The two remaining claims – a § 1983 claim, based on a substantive due process theory, and a state law negligence claim – were submitted to the jury. With respect to the state law negligence claim, the district court instructed the jury that in order to find negligence, the jury first had to determine whether the police officers owed a duty of care to Velez. As the district court explained:

Generally, the police owe a duty to provide protection to the public at large, rather than any particular individual. There is an exception where there is a special relationship between the City and the injured party. . . . Under New York State law, this exception has four elements:
First, that the City, through promises or actions, took on an affirmative duty with regard to Anthony Velez.
Second, knowledge on the part of the officers that inaction could lead to harm to Anthony Velez.
Third, some form of direct contact between the officers and Anthony Velez.
Fourth, that Anthony Velez justifiably relied on the City's affirmative actions or promises.
If the plaintiff fails to show any of these four elements, then you cannot find that the police owed a duty to protect him.

App'x 971. The jury returned a verdict for defendants on the negligence claim, expressly finding that plaintiff had failed to establish the second element of the special relationship test, namely, knowledge on the part of Hall and Ruggiero that their inaction could lead to harm to Velez.[9]

Plaintiff moved for a new trial pursuant to Federal Rule of Civil Procedure 59, contending, as relevant to this appeal, that the jury charge was erroneous and that the district court had improperly dismissed the state law negligent training claim before submission to the jury. As to the jury instructions, plaintiff contended that she was entitled to an "ordinary negligence" instruction, and that in any event, she was not required to prove a special relationship with respect to any particular City employee. The district court denied plaintiff's motion, Velez v. City of New York, No. 04-CV-1775 (ENV) (MDG), 2012 WL 1237646 (E.D.N.Y. Apr. 12, 2012), holding that plaintiff's ordinary negligence argument was "wholly without merit, " and that the jury was properly instructed on the elements of the special relationship test. Id. at *2. The district court also noted that under New York law "the great weight of authority teaches that a negligent training claim is viable . . . only when the alleged wrongful conduct occurred outside the scope of employment." Id. at *6 (emphasis in original). This timely appeal followed.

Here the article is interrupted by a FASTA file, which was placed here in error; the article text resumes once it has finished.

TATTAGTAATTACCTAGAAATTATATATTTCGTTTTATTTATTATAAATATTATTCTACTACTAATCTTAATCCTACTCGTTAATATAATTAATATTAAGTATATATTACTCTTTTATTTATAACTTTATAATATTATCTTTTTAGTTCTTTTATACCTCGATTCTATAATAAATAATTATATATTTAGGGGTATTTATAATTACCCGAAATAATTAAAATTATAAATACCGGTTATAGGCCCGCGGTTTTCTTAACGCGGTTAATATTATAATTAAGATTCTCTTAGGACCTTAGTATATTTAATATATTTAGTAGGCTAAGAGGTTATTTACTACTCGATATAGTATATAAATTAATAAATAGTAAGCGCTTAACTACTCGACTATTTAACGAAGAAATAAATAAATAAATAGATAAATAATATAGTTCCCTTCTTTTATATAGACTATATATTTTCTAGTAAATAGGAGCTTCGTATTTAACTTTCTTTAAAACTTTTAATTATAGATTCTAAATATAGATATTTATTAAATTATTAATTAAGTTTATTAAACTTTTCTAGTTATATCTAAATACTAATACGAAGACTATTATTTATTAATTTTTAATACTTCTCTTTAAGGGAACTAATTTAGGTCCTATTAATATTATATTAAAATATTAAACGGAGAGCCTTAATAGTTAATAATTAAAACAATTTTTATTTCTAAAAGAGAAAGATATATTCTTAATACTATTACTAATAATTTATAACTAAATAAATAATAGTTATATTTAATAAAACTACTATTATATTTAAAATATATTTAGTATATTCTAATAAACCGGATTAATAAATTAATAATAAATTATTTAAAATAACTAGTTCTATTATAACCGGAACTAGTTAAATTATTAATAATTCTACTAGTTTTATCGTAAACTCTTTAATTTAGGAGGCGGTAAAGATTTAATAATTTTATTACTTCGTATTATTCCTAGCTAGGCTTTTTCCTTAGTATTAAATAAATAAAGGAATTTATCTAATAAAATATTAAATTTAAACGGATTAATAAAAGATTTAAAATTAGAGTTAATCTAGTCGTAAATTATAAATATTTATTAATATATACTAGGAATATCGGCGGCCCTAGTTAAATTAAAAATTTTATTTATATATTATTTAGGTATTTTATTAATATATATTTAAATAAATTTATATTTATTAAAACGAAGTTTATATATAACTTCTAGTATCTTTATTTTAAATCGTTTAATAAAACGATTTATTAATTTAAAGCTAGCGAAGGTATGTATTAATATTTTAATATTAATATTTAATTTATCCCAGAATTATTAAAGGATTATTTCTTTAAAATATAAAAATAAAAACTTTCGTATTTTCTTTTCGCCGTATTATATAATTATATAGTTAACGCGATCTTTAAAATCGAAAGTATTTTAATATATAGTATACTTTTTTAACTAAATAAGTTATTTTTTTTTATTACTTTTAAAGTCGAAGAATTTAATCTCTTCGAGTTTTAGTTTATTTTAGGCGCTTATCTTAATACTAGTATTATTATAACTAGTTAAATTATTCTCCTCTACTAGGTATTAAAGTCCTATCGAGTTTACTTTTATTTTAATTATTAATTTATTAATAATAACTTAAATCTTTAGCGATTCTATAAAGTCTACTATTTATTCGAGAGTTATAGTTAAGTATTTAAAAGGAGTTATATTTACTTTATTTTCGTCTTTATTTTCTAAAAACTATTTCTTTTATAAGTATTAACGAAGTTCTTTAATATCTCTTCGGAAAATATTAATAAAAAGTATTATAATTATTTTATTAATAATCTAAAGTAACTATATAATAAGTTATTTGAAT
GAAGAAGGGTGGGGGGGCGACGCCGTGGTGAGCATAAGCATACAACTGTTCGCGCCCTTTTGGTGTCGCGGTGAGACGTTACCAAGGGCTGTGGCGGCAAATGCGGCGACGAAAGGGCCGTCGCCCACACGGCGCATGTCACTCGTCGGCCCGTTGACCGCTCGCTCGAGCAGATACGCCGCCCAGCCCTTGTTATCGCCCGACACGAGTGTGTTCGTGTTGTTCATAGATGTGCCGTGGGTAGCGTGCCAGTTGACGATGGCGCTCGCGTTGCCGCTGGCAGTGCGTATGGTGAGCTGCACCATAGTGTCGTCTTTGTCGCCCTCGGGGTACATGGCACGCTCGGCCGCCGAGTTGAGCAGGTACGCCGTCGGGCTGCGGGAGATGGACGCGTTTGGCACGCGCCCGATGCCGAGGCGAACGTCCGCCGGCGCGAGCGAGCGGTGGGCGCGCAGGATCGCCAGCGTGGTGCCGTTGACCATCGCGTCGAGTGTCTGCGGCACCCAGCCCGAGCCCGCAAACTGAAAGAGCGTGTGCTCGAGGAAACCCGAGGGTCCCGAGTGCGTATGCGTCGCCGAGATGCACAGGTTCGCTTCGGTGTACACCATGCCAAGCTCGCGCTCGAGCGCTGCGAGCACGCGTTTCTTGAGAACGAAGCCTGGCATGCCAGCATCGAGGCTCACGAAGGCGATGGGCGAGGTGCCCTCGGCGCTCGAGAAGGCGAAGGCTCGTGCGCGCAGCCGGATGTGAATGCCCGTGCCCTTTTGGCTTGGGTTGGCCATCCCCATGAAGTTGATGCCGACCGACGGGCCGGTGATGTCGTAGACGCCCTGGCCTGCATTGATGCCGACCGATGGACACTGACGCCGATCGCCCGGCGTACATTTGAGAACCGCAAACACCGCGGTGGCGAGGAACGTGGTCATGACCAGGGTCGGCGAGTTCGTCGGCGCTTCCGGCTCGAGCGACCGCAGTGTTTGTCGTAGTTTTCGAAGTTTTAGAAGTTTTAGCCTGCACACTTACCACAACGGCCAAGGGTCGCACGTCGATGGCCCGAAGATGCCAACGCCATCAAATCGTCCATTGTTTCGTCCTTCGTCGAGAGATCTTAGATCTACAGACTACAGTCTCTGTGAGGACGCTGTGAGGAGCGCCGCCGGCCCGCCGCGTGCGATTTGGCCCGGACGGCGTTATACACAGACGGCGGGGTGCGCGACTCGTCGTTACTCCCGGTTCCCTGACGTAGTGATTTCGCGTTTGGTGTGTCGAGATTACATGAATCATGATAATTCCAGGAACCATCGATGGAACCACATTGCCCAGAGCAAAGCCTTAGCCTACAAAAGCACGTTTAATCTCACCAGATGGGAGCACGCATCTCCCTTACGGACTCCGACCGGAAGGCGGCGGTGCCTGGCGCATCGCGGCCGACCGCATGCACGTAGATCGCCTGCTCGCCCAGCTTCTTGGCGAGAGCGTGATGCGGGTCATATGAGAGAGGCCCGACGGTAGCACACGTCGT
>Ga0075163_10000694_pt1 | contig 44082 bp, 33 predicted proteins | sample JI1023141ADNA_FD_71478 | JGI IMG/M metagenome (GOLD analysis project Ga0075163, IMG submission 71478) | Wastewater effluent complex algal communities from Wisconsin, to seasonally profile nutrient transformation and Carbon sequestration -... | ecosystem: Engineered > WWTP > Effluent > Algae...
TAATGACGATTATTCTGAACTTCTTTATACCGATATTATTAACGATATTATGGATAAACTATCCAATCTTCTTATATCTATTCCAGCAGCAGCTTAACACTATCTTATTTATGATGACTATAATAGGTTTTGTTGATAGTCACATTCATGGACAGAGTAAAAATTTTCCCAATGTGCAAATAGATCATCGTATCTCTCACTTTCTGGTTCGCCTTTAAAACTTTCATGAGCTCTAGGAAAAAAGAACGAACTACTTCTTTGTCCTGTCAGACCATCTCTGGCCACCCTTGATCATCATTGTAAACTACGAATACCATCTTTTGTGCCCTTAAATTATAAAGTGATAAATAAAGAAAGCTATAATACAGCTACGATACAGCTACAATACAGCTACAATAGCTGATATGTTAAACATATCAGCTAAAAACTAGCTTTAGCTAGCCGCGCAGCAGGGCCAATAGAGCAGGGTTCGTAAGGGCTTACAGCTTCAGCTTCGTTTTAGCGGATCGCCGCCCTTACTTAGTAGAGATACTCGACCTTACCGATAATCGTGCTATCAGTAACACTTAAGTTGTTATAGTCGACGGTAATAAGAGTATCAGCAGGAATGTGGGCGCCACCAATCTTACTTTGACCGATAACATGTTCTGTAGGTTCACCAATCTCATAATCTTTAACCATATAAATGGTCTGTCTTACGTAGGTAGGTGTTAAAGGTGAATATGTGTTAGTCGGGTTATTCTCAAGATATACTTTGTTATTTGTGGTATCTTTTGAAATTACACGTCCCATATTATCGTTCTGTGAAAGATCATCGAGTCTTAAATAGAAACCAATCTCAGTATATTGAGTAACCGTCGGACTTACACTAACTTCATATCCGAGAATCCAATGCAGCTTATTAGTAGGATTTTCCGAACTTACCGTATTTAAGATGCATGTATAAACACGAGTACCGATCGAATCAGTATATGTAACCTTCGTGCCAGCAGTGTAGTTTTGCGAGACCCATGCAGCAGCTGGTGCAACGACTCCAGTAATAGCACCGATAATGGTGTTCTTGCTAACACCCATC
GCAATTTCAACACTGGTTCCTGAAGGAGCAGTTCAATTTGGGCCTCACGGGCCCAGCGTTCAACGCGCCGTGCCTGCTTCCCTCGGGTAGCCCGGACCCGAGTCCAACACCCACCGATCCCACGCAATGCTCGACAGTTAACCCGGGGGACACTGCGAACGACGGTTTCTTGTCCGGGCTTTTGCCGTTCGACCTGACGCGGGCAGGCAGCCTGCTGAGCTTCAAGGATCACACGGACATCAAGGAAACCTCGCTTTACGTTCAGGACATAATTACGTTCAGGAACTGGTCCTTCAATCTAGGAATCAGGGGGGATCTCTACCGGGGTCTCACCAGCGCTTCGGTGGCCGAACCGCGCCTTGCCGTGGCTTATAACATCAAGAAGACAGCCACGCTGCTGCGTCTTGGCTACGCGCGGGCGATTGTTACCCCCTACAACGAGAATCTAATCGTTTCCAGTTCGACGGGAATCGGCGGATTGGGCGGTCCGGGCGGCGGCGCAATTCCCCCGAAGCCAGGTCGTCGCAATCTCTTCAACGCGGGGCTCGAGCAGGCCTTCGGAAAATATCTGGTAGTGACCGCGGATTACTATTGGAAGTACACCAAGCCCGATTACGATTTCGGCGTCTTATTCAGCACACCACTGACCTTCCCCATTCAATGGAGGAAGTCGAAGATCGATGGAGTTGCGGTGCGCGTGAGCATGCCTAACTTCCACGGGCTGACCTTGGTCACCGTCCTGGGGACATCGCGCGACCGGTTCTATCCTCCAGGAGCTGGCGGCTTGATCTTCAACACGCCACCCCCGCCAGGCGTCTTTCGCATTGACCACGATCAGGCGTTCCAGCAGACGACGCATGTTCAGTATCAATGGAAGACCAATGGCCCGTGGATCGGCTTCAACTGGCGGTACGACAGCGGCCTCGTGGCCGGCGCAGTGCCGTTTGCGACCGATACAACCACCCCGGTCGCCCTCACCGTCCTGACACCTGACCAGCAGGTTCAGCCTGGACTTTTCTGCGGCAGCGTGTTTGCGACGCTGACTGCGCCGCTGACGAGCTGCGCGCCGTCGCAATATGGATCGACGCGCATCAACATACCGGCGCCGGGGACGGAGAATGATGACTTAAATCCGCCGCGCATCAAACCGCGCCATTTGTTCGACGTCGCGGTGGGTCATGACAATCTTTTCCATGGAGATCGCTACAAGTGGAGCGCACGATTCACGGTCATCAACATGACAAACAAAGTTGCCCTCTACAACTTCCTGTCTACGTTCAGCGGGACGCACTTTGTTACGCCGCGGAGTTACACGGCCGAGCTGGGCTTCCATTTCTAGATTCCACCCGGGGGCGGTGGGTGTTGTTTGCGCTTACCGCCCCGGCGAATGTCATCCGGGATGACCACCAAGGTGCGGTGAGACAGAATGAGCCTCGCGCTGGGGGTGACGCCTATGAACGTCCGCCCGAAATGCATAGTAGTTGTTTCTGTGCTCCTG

DISCUSSION

I. Standard of Review

In general "we review for abuse of discretion a district court's denial of a motion for a new trial pursuant to Rule 59, " Bucalo v. Shelter Island Union Free Sch. Dist., 691 F.3d 119, 128 (2d Cir. 2012), but where the basis of the Rule 59 motion is an erroneous jury instruction, we review the jury instructions de novo, see Cobb v. Pozzi, 363 F.3d 89, 112 (2d Cir. 2004); Gordon v. New York City Bd. of Educ., 232 F.3d 111, 115 (2d Cir. 2000). "A jury instruction is erroneous if it misleads the jury as to the correct legal standard or does not adequately inform the jury on the law." Gordon, 232 F.3d at 116 (internal quotation marks omitted). An erroneous jury instruction requires a new trial, unless the error is harmless. Rasanen v. Doe, ___ F.3d ___, 2013 WL 3766538, at *5 (2d Cir. July 19, 2013).

"We review de novo a district court's decision to grant a Rule 50 motion for judgment as a matter of law, " Cash v. County of Erie, 654 F.3d 324, 332 (2d Cir. 2011), applying the same standard as the district court, see Zellner v. Summerlin, 494 F.3d 344, 371 (2d Cir. 2007). The standard is a stringent one, and the movant may prevail only when "a party has been fully heard on an issue during a jury trial and the court finds that a reasonable jury would not have a legally sufficient evidentiary basis to find for the party on that issue." Fed.R.Civ.P. 50(a)(1).